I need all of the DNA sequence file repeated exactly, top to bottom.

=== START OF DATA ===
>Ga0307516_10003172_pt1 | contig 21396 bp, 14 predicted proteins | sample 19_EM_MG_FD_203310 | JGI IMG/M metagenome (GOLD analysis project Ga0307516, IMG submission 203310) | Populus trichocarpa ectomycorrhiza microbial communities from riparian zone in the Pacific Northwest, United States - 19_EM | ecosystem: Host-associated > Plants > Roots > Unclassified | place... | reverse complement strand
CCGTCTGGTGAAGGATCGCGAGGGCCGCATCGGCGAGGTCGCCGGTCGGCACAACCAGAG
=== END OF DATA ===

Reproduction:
>Ga0307516_10003172_pt1 | contig 21396 bp, 14 predicted proteins | sample 19_EM_MG_FD_203310 | JGI IMG/M metagenome (GOLD analysis project Ga0307516, IMG submission 203310) | Populus trichocarpa ectomycorrhiza microbial communities from riparian zone in the Pacific Northwest, United States - 19_EM | ecosystem: Host-associated > Plants > Roots > Unclassified | place... | reverse complement strand
CCGTCTGGTGAAGGATCGCGAGGGCCGCATCGGCGAGGTCGCCGGTCGGCACAACCAGAG